Soltis also noted how the rest of the industry is starting to notice the Power processors. In the last six months, IBM has gotten more aggressive with Power processor technology, mostly because it sold its PC business off to Lenovo Group late last year. Big Blue is almost to the point of challenging Intel, and IBM would not have been able to do that if it was still dependent on Intel for technology or chips for its desktops. Selling its money-losing PC division eliminated that dependency. However, IBM is not totally weaned off the Intel iron. In most quarters these days, it generates more revenue from sales of xSeries servers than any other of its eServer platforms. (However, it also probably generates the least amount of profits from the xSeries line.)
As we have previously reported in this newsletter (see "Future 'Cell' Power Processors Can Run OS/400", IBM, Sony, and Toshiba recently announced their new "Cell" chip, which will soon be the at the heart of workstations, high definition TVs, PlayStations, and other electronic equipment. Sony says the "Cell" chip will be a thousand times faster than its current PlayStation chips. And, because it's a Power processor, the "Cell" will be capable of running OS/400. It's also worth noting that IBM Rochester is involved in designing the "Cell" chip, which might lead to other i5 benefits in the future. (It is also worth noting that it is not a foregone conclusion that all technically excellent PowerPC or Power chips can run OS/400. The 64-bit PowerPC 970 chips used in Apple Macs and Xserves and in IBM's own BladeCenter blade servers cannot run OS/400.)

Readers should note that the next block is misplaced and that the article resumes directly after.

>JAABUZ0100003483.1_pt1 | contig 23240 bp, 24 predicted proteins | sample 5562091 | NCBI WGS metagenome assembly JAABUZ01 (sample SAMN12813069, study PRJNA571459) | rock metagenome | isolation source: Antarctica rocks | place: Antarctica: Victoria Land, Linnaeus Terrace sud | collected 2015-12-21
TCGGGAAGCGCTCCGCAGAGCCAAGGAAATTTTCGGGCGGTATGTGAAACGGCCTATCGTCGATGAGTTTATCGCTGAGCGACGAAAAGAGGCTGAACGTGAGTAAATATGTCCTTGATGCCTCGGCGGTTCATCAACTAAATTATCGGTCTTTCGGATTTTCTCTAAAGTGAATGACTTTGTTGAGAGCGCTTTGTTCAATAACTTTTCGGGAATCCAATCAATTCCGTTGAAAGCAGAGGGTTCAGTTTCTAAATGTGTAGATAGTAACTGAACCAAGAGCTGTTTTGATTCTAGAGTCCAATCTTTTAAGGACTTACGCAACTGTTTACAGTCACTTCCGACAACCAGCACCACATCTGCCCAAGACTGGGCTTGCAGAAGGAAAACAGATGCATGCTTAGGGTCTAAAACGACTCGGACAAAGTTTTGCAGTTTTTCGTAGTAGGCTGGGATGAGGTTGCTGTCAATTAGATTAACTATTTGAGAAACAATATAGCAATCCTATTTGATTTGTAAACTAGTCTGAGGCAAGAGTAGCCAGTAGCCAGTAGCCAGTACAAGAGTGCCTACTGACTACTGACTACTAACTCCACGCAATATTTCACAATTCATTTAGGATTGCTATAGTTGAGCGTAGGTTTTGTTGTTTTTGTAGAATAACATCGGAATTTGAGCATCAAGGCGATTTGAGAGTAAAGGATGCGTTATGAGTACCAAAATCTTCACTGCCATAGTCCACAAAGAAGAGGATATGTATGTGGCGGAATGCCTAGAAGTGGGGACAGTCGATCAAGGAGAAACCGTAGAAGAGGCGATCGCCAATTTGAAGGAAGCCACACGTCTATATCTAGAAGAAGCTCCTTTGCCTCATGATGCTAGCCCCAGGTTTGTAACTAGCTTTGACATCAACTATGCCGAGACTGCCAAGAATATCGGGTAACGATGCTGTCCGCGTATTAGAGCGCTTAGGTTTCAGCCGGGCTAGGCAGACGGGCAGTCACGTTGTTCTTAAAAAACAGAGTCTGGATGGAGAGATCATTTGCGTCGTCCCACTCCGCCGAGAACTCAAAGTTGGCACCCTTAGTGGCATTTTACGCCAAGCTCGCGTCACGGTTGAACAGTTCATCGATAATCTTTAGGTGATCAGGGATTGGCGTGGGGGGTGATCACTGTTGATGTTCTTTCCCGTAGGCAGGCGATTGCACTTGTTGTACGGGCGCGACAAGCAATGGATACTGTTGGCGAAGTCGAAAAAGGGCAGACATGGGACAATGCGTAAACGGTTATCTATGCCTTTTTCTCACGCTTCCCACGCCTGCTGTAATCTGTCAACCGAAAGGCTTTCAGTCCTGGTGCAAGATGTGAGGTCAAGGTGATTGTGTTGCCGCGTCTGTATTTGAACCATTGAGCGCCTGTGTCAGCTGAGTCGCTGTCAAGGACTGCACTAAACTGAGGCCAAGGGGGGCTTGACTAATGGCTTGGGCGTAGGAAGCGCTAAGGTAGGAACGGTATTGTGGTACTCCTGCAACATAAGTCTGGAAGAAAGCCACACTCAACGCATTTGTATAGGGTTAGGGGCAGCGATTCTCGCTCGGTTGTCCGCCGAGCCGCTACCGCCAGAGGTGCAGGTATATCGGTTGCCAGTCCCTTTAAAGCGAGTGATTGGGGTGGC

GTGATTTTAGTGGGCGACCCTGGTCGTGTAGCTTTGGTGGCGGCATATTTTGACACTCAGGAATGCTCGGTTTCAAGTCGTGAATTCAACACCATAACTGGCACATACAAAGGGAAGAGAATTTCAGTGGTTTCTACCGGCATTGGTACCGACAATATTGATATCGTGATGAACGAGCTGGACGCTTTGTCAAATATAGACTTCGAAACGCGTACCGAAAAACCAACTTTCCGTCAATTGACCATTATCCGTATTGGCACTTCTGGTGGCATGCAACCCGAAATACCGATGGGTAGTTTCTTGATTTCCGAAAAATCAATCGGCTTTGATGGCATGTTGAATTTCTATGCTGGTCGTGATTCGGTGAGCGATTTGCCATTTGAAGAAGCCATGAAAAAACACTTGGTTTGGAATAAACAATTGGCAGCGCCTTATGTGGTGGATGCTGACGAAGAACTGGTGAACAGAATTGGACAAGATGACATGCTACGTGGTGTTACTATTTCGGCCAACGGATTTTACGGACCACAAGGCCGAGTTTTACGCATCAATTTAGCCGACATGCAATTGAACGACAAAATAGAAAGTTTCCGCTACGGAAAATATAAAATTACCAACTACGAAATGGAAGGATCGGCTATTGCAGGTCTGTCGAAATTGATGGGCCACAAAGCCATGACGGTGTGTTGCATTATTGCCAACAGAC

As Soltis pointed out last year, Microsoft has also selected a variant of the Power processor for its next generation of Xbox machines, which also offers the possibility of running i5OS on that platform. And as we have been saying for quite some time here at IT Jungle, since the Xbox is a 64-bit Power processor with a hardware abstraction layer that will allow it to run a variant of Microsoft's Windows software. If you can run Windows on the Xbox, then it is a small step to running Windows on the iSeries. After all, Soltis noted that IBM has been in discussions with Microsoft for the last four years to run Windows on Power. And the top brass of Sun Microsystems, which recently launched an open source variant of its Solaris platform (appropriately called OpenSolaris), say that they are considering porting Solaris to the Power processor--or letting the open source community do the dirty work. If this happened, Solaris could also run on an i5 box. Soltis also mentioned that modern Power processors could be running inside automobiles that are increasingly using multi-processor systems; the Motorola 68K family of processors that is the predecessor of the Power line was the king of the embedded computing world (which is why IBM chose them for its AS/400 IOPs all those years ago) and the Power chips from IBM and Motorola have largely supplanted the 68Ks.
There's also the BlueGene/L parallel Linux supercomputer that IBM is building for the Department of Energy at Lawrence Livermore Labs (which we have covered extensively in The Linux Beacon). When delivered over the next 18 months, this one system will contain half of the supercomputing processing power in the world--360 teraflops. The final product will contain over one million processors, which means that Big Blue is designing in a lot of self-healing capability into the package. And since it's being designed and run in Rochester, this self-healing technology could find its way into the iSeries.